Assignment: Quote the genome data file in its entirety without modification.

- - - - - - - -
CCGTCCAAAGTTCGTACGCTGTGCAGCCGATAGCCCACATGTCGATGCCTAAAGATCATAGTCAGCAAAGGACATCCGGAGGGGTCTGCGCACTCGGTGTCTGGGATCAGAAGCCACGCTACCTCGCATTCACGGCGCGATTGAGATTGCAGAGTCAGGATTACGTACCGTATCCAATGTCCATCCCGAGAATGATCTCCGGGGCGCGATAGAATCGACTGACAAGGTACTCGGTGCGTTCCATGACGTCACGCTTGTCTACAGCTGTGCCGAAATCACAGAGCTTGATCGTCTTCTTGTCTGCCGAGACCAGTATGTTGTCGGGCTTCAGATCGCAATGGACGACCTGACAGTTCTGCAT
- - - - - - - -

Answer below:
CCGTCCAAAGTTCGTACGCTGTGCAGCCGATAGCCCACATGTCGATGCCTAAAGATCATAGTCAGCAAAGGACATCCGGAGGGGTCTGCGCACTCGGTGTCTGGGATCAGAAGCCACGCTACCTCGCATTCACGGCGCGATTGAGATTGCAGAGTCAGGATTACGTACCGTATCCAATGTCCATCCCGAGAATGATCTCCGGGGCGCGATAGAATCGACTGACAAGGTACTCGGTGCGTTCCATGACGTCACGCTTGTCTACAGCTGTGCCGAAATCACAGAGCTTGATCGTCTTCTTGTCTGCCGAGACCAGTATGTTGTCGGGCTTCAGATCGCAATGGACGACCTGACAGTTCTGCAT